|A depiction of the main double elective affinity reaction Goethe employed in the telling of his 1809 physical chemistry based novella Elective Affinities, each chapter describing a different type human elective affinity reaction.|
“To facilitate our comprehension of the concept of organic existence, let us first take a look at mineral structures. Minerals, whose varied components are so solid and unchanging, do not seem to hold to any limits or order when then combine, although laws do determine these conditions. Different components can be easily separated and recombined into new combinations. These combinations can again be taken apart, and the mineral we thought destroyed can soon be restored to its original perfection.
The main characteristic of minerals that concerns us here is the indifference their components show toward the form of their combination, that is, their coordination or subordination. There are, by nature, stronger or weaker bonds between these components, and when they evidence themselves, they resemble attractions between human beings. This is why chemists speak of elective affinities, even though the forces that move mineral components [or humans] one way or another and create mineral structures are often purely external in origin, which by no means implies that we deny them the delicate portion of nature’s vital inspiration that is their due.”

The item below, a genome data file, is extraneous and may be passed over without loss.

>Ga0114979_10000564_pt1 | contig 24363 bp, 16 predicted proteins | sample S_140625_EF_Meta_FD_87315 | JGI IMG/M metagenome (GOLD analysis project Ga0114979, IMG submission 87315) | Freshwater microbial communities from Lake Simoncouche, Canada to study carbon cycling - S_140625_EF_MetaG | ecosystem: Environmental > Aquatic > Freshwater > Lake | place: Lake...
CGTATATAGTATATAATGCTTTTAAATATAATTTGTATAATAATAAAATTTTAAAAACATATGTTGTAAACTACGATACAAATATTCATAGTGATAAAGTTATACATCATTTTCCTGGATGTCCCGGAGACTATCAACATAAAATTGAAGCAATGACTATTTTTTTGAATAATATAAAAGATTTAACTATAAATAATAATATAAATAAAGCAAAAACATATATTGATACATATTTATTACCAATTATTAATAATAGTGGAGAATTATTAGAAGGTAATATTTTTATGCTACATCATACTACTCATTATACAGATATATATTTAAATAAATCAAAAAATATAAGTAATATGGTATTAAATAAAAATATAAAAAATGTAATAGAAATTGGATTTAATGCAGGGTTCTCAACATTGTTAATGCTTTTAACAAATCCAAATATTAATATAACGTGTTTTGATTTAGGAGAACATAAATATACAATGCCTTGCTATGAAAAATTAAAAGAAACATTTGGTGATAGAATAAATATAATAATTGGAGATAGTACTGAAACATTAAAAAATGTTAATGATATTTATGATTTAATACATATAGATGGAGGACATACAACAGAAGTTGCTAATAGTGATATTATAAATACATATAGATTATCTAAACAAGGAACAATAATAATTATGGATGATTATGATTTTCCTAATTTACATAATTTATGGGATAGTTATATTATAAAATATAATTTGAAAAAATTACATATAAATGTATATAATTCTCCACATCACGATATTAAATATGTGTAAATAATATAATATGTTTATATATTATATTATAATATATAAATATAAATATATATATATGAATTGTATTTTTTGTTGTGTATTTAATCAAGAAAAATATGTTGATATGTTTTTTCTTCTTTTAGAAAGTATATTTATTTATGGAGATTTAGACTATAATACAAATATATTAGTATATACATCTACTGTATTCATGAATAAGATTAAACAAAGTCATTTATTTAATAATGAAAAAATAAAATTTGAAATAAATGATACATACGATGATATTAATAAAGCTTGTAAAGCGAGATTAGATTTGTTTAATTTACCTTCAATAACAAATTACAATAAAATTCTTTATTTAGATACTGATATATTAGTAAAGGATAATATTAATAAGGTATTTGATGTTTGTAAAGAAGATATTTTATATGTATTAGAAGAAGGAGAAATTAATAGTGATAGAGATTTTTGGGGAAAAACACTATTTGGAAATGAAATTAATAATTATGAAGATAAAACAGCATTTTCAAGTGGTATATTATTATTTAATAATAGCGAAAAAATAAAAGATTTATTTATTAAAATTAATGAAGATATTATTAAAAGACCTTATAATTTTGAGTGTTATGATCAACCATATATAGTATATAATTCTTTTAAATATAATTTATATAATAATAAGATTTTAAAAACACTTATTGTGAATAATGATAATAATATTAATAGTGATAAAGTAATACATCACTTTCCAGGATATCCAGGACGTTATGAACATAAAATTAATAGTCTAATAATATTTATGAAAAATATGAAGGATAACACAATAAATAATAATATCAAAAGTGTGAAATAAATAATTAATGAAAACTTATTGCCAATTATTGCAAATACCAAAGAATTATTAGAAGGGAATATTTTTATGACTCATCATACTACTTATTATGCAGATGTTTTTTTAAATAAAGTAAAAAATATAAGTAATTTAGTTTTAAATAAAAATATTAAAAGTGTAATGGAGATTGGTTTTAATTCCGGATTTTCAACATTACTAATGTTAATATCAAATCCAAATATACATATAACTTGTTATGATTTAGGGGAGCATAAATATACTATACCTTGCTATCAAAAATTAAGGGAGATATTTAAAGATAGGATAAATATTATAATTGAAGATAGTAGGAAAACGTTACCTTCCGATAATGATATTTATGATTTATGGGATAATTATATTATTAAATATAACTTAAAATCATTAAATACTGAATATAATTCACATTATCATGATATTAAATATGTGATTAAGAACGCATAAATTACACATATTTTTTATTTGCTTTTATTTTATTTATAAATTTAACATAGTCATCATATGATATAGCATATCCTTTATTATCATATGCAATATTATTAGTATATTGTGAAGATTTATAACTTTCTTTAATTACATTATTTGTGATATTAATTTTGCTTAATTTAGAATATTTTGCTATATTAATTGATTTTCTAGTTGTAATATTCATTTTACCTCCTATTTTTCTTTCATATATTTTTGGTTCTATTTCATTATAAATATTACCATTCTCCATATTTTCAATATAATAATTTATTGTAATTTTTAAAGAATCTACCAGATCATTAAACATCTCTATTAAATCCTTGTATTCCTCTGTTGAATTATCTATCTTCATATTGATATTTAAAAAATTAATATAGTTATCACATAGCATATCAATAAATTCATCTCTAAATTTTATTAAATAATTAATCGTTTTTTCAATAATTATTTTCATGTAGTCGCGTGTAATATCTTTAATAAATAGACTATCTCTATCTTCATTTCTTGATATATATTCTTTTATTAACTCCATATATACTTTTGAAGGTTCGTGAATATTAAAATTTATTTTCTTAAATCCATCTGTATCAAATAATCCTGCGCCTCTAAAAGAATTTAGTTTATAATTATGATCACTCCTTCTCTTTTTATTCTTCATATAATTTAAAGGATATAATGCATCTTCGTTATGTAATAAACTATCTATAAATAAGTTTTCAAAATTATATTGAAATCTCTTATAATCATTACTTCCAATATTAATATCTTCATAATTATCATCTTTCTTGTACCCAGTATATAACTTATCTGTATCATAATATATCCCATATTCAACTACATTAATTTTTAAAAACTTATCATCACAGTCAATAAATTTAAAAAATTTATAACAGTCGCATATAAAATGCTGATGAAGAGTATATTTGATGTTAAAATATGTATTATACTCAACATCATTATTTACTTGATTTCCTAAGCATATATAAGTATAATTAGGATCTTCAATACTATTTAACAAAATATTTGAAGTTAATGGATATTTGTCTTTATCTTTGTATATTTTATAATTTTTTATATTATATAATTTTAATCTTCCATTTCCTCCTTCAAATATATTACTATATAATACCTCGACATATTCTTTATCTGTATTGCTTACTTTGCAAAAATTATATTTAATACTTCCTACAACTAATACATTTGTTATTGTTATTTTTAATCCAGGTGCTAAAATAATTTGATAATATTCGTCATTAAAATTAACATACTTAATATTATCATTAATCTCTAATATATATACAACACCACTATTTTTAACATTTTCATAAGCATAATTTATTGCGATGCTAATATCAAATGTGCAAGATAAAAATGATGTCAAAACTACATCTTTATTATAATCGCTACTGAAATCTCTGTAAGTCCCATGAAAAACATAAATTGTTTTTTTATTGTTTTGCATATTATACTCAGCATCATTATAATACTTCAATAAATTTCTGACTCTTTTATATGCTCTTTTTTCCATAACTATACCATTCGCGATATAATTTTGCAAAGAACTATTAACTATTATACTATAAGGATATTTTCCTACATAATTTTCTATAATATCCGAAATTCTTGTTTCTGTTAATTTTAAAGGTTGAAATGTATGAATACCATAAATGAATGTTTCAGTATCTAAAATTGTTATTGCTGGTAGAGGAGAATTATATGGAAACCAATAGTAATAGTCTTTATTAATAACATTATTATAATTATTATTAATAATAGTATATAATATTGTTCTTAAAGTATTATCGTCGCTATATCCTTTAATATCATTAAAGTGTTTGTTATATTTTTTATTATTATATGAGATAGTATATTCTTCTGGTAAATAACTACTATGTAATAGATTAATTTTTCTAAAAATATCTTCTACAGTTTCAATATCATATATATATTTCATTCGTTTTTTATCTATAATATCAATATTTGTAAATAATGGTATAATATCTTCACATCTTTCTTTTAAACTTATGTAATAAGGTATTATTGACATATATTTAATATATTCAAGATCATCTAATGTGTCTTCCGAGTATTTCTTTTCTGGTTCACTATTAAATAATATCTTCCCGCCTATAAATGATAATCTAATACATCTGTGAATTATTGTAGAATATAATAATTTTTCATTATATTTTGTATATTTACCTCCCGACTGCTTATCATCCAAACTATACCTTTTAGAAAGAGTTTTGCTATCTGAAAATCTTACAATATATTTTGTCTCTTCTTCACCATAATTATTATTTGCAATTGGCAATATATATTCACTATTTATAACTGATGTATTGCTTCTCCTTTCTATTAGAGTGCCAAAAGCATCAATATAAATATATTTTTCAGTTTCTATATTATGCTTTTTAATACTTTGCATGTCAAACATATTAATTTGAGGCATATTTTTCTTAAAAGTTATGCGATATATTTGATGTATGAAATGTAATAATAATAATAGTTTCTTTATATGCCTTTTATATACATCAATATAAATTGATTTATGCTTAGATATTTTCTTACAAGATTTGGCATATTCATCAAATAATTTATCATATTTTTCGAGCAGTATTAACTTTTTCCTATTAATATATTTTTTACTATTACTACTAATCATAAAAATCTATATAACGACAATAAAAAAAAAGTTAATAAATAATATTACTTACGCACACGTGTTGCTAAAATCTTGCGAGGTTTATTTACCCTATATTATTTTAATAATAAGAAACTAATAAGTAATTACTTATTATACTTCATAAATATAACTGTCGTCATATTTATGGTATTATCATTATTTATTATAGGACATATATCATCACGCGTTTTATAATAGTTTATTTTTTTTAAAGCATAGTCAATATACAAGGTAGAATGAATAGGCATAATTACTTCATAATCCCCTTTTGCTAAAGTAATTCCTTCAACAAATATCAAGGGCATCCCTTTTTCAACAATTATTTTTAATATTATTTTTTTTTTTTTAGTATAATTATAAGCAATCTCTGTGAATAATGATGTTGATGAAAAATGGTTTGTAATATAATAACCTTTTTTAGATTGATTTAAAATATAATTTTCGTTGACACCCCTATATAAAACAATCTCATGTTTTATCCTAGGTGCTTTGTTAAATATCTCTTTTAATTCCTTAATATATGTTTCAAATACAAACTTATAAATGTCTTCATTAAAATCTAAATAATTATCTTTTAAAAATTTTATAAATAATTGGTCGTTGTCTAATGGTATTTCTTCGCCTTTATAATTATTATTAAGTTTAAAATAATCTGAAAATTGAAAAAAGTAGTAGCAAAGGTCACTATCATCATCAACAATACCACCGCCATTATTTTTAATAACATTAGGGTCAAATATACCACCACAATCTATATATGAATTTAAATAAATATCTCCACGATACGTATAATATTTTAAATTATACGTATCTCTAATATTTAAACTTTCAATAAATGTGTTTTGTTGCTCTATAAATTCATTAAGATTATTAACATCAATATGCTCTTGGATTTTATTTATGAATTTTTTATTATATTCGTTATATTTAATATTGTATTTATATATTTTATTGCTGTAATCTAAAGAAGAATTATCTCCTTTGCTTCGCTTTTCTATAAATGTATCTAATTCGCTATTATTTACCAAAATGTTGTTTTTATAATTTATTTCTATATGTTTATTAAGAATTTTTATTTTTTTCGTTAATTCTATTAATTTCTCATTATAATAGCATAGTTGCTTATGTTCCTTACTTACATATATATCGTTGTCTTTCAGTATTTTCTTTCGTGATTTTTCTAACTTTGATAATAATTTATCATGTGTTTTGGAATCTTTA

“How different even imperfect organic beings are! They convert part of the nourishment they absorb—eliminating what they do not need—into distinct organs. What they do absorb they turn into something unique and exquisite by joining most intimately one element with another and so forming differentiated parts in whose forms multifarious life is manifested. And if these forms are destroyed, they cannot be reconstructed from what remains.
If we compare these imperfect organic beings with higher ones, we find that the former, even though they make use of elemental influences with a certain degree of force and individuality, cannot bring the resulting organic parts to the same level of specialization and permanence as the higher animal forms can. We know, for example, that plans—and we will not descend any lower on the scale of organic life—developing as they do in a certain sequence, represent one and the same basic organ in highly different shapes.
Detailed insight into the law governing this metamorphosis will surely advance the science of botany, not only in its descriptive tasks but also in its efforts to understand the inner nature of plants.”